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Balzac wrote, “behind every great fortune is a crime.” Well, Bill Hwang’s fortune was incredibly great, for a while, anyway, rising from just $1.5 billion to $35 billion in the space of a year. And Manhattan U.S. Attorney Damian Williams is convinced that didn’t happen honestly, charging Hwang and the former CFO of his now-notorious family office, Archegos Capital Management, with fraud and racketeering. And not just any fraud: One “historic in scope,” that cost Archegos’ banks $10 billion (in spite of their best efforts and possible own fraud seeking to avoid them) and may just have threatened the whole of the global economy.

Here's the thing, though: Hwang & co. didn’t allegedly do any insider-trading or pumping-and-dumping or resorting to nefarious schemes to hide their more than 50% (!) stake in ViacomCBS and smaller but still-eyewatering interests in a whole host of other large companies. They didn’t have to: As a family office, Archegos isn’t subject to any particularly onerous disclosure requirements, and since those stakes were composed mostly of swaps arranged by essentially every major bank on earth, he wouldn’t have had to, anyway. None of which is illegal, any more than moving markets by making large purchases, criminalization of which would land every single person on Wall Street in jail tomorrow. So Williams, the Securities and Exchange Commission and the Commodity Futures Trading Commission have to find a way to make them illegal, and their theory is it was all illegal because Hwang, et. al., took to stretching the truth a bit with the banks only too eager to extend them all kinds of leverage.

Archegos made swaps deals with a number of banks including Credit Suisse, Nomura, Morgan Stanley and UBS, and prosecutors said Mr. Hwang, Mr. Halligan and others at the firm had made “materially false and misleading statements” to conceal the extent of its bets…. “They lied about how big Archegos’s investments had become; they lied about how much cash Archegos had on hand; they lied about the nature of the stocks that Archegos held,” Mr. Williams said. “And we allege that they told those lies for a reason: so that the banks would have no idea that Archegos was really up to a big market-manipulation scheme.”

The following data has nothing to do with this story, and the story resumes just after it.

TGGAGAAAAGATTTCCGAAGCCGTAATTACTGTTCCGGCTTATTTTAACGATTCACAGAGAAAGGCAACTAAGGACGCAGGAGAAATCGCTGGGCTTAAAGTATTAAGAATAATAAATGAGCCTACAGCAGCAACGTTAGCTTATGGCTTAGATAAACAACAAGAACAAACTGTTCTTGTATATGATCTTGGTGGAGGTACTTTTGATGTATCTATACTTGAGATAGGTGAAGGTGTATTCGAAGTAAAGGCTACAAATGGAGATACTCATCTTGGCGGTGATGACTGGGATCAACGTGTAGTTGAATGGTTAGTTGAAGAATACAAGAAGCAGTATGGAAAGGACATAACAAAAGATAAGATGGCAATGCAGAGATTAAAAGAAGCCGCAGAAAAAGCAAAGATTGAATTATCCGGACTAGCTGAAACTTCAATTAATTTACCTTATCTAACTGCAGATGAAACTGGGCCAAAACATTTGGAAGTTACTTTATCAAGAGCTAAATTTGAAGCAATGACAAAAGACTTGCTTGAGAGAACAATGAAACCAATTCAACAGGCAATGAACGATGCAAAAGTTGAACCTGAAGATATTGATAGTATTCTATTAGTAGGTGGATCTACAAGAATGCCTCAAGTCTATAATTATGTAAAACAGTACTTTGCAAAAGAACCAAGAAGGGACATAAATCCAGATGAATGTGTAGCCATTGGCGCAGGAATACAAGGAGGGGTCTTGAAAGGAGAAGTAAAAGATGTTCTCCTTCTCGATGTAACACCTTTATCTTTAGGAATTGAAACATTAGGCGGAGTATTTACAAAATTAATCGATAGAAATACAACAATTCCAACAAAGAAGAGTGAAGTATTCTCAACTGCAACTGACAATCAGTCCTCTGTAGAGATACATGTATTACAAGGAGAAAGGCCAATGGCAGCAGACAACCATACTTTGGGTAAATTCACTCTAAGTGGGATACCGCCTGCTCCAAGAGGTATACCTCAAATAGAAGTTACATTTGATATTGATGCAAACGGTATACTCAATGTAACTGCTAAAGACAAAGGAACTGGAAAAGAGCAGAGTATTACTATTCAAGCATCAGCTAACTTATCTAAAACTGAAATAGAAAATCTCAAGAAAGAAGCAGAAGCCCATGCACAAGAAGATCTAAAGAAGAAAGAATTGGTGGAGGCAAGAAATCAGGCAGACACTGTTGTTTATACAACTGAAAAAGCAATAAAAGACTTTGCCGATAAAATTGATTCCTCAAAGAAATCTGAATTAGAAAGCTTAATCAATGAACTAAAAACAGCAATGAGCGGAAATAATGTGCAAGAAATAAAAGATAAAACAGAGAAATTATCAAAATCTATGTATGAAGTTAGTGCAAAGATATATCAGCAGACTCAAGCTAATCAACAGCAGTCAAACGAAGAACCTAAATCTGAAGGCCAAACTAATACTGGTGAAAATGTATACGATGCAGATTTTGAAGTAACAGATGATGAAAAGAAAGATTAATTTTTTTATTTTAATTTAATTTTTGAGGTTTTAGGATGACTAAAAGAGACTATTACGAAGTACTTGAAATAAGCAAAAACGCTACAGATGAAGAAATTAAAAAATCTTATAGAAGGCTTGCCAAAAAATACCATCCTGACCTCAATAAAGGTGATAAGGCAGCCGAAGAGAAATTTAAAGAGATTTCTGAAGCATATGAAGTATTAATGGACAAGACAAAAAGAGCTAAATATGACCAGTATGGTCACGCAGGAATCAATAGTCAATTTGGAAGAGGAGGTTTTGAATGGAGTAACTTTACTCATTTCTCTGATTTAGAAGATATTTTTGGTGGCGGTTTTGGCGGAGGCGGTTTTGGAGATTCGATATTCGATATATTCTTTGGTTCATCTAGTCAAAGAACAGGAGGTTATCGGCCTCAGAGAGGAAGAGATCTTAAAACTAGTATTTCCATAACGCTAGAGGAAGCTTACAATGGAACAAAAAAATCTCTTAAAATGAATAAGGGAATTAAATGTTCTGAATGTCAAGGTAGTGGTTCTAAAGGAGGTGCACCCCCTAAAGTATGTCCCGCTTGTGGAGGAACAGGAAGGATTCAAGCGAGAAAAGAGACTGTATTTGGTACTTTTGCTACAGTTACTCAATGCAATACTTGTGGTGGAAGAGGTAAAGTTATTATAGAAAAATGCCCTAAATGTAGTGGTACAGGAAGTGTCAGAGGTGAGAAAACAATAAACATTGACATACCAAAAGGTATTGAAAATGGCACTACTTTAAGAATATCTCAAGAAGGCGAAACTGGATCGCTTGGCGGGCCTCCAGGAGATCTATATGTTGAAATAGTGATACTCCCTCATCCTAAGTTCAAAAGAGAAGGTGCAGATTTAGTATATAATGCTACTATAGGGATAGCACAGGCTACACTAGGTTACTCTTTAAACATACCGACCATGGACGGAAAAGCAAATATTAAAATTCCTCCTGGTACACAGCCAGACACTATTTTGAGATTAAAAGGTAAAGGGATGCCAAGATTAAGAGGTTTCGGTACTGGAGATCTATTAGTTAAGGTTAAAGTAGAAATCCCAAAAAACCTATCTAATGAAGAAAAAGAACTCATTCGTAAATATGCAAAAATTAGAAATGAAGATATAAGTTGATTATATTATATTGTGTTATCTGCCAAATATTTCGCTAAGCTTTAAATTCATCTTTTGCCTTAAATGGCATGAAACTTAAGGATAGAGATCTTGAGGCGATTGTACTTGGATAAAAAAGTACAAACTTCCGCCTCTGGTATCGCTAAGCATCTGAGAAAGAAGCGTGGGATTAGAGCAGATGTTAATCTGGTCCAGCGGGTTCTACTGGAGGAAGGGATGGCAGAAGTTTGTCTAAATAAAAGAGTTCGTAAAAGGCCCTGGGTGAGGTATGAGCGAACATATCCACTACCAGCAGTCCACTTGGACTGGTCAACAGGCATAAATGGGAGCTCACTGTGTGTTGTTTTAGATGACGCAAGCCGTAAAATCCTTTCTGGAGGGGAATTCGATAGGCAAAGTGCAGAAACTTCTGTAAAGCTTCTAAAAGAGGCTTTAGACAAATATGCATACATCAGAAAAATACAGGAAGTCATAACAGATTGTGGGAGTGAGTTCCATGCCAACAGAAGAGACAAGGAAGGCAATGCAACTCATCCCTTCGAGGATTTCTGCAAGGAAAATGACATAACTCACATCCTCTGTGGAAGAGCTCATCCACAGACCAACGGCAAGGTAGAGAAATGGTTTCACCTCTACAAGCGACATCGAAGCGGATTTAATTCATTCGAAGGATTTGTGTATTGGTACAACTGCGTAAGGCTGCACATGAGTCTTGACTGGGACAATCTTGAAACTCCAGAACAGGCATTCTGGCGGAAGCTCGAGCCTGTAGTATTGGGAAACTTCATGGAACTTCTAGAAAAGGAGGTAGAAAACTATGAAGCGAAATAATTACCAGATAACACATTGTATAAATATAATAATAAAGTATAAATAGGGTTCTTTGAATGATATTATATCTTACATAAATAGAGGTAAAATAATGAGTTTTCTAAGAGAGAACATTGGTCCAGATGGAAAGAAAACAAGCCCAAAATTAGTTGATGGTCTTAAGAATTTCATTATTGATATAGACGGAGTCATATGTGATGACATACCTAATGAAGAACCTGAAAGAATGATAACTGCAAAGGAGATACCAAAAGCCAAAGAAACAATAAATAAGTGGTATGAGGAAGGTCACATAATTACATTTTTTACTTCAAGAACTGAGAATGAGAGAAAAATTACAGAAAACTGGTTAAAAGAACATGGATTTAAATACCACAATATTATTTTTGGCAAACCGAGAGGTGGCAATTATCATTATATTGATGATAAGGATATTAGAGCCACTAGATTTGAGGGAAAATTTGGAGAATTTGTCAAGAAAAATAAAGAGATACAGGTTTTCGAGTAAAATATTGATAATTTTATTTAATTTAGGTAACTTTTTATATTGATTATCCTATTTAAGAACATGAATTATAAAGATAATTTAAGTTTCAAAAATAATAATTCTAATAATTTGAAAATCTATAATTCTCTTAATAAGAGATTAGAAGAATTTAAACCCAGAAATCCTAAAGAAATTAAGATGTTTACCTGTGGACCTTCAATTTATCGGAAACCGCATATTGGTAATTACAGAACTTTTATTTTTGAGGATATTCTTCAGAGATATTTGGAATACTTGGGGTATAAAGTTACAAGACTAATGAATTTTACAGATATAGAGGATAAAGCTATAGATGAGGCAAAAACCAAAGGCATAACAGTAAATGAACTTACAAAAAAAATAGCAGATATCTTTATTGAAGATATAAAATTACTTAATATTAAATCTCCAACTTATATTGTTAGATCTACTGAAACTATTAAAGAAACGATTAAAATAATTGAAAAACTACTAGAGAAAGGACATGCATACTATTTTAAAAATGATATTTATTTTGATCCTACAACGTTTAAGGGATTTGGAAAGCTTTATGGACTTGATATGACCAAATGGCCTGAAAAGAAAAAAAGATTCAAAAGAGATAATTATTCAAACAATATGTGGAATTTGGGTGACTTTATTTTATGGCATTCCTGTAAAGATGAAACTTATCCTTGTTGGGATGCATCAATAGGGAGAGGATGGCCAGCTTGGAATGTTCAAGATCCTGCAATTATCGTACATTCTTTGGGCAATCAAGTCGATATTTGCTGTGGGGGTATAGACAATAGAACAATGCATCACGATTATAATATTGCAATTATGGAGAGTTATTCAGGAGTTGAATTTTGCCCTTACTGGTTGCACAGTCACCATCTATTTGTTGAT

Not that they seemed to care enough to put any effort into checking into the validity of those statements, but it’s nice to know some prosecutors still think lying to banks shouldn’t be allowed. Of course, Hwang and his alleged co-conspirators (well, his one remaining alleged co-conspirator, anyway) aren’t having any of it.

“We are extremely disappointed that the U.S. Attorney’s Office has seen fit to indict a case that has absolutely no factual or legal basis; a prosecution of this type, for open-market transactions, is unprecedented and threatens all investors,” said Lawrence Lustberg, a lawyer at Gibbons who is representing Hwang.

The indictment names two former Archegos employees, Scott Becker and William Tomita, as part of the scheme. Both have pleaded guilty and are cooperating with the federal prosecution, said Mr. Williams….

Also cooperating is Archegos biggest “victim,” Credit Suisse, albeit in an entirely different matter, one that continues to cast a pall on an already very pallid bank.

Credit Suisse told CNBC on Wednesday that U.S. authorities will “absolutely not” find any evidence of wrongdoing as it faces a probe of its compliance with sanctions on Russian oligarchs…. CEO Thomas Gottstein said Wednesday that the letter received by investors had “nothing to do” with sanctions or loans belonging to members of President Vladimir Putin’s inner circle.

″[It] has nothing to do with destroying materials related to sanctions,” Gottstein told CNBC’s Geoff Cutmore.

The bank posted a $284 million net loss for the first quarter, mainly because of $730 million in provisions for lawsuits./At the end of the quarter, its main capital ratio slipped to 13.8%—from 14.4% at the end of December—and below a bank-set 14% target. Unless the bank returns to profitability, the drop in its capital could weigh on its ability to conduct buybacks and pay dividends./Results for the same quarter a year earlier were saddled by $5 billion in losses from exiting stock positions of family office Archegos Capital Management.

Archegos owner Bill Hwang and former CFO Halligan plead not guilty to U.S. fraud charges [CNBC]
Archegos stock manipulation scheme was ‘historic,’ U.S. attorney says. [NYT]
Archegos Founder Bill Hwang, Former CFO Charged With Securities Fraud [WSJ]
Credit Suisse says U.S. authorities will ‘absolutely not’ find any wrongdoing amid probe into Russian oligarch record shredding [CNBC]
Credit Suisse Loss Eats Into Capital Buffers [WSJ]

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